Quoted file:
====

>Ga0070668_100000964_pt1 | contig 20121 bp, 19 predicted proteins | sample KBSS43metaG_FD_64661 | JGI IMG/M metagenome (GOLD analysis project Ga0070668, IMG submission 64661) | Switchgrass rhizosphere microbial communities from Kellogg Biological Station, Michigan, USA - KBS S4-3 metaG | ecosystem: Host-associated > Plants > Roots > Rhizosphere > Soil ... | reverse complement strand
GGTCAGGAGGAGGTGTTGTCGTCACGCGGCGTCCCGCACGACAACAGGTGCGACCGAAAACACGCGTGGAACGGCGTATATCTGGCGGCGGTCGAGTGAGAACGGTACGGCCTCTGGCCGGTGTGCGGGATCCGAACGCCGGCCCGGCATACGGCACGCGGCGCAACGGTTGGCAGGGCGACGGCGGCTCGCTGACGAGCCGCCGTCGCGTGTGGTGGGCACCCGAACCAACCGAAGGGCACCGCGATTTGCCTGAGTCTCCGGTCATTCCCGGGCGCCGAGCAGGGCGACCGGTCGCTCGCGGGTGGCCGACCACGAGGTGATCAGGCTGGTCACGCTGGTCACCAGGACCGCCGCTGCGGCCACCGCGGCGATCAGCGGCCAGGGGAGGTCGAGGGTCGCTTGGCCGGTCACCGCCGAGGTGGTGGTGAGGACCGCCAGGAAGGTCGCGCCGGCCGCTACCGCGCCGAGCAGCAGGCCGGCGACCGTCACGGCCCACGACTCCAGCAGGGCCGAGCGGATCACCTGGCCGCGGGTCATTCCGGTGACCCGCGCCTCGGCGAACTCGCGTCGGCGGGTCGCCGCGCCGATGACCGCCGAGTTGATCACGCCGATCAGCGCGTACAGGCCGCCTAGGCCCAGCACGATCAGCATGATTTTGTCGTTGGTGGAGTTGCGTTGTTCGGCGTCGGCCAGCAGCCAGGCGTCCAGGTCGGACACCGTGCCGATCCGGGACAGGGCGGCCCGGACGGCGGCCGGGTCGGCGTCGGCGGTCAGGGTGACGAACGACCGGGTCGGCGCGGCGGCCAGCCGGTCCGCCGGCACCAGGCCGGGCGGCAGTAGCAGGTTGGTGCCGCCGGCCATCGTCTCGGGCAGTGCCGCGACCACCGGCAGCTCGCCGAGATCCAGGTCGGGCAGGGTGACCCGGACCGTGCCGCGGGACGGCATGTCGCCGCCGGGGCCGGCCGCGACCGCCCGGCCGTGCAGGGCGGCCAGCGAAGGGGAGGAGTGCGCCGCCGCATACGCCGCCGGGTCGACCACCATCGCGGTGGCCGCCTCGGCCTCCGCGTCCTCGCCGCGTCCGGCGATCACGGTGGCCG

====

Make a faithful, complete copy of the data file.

>Ga0070668_100000964_pt1 | contig 20121 bp, 19 predicted proteins | sample KBSS43metaG_FD_64661 | JGI IMG/M metagenome (GOLD analysis project Ga0070668, IMG submission 64661) | Switchgrass rhizosphere microbial communities from Kellogg Biological Station, Michigan, USA - KBS S4-3 metaG | ecosystem: Host-associated > Plants > Roots > Rhizosphere > Soil ... | reverse complement strand
GGTCAGGAGGAGGTGTTGTCGTCACGCGGCGTCCCGCACGACAACAGGTGCGACCGAAAACACGCGTGGAACGGCGTATATCTGGCGGCGGTCGAGTGAGAACGGTACGGCCTCTGGCCGGTGTGCGGGATCCGAACGCCGGCCCGGCATACGGCACGCGGCGCAACGGTTGGCAGGGCGACGGCGGCTCGCTGACGAGCCGCCGTCGCGTGTGGTGGGCACCCGAACCAACCGAAGGGCACCGCGATTTGCCTGAGTCTCCGGTCATTCCCGGGCGCCGAGCAGGGCGACCGGTCGCTCGCGGGTGGCCGACCACGAGGTGATCAGGCTGGTCACGCTGGTCACCAGGACCGCCGCTGCGGCCACCGCGGCGATCAGCGGCCAGGGGAGGTCGAGGGTCGCTTGGCCGGTCACCGCCGAGGTGGTGGTGAGGACCGCCAGGAAGGTCGCGCCGGCCGCTACCGCGCCGAGCAGCAGGCCGGCGACCGTCACGGCCCACGACTCCAGCAGGGCCGAGCGGATCACCTGGCCGCGGGTCATTCCGGTGACCCGCGCCTCGGCGAACTCGCGTCGGCGGGTCGCCGCGCCGATGACCGCCGAGTTGATCACGCCGATCAGCGCGTACAGGCCGCCTAGGCCCAGCACGATCAGCATGATTTTGTCGTTGGTGGAGTTGCGTTGTTCGGCGTCGGCCAGCAGCCAGGCGTCCAGGTCGGACACCGTGCCGATCCGGGACAGGGCGGCCCGGACGGCGGCCGGGTCGGCGTCGGCGGTCAGGGTGACGAACGACCGGGTCGGCGCGGCGGCCAGCCGGTCCGCCGGCACCAGGCCGGGCGGCAGTAGCAGGTTGGTGCCGCCGGCCATCGTCTCGGGCAGTGCCGCGACCACCGGCAGCTCGCCGAGATCCAGGTCGGGCAGGGTGACCCGGACCGTGCCGCGGGACGGCATGTCGCCGCCGGGGCCGGCCGCGACCGCCCGGCCGTGCAGGGCGGCCAGCGAAGGGGAGGAGTGCGCCGCCGCATACGCCGCCGGGTCGACCACCATCGCGGTGGCCGCCTCGGCCTCCGCGTCCTCGCCGCGTCCGGCGATCACGGTGGCCG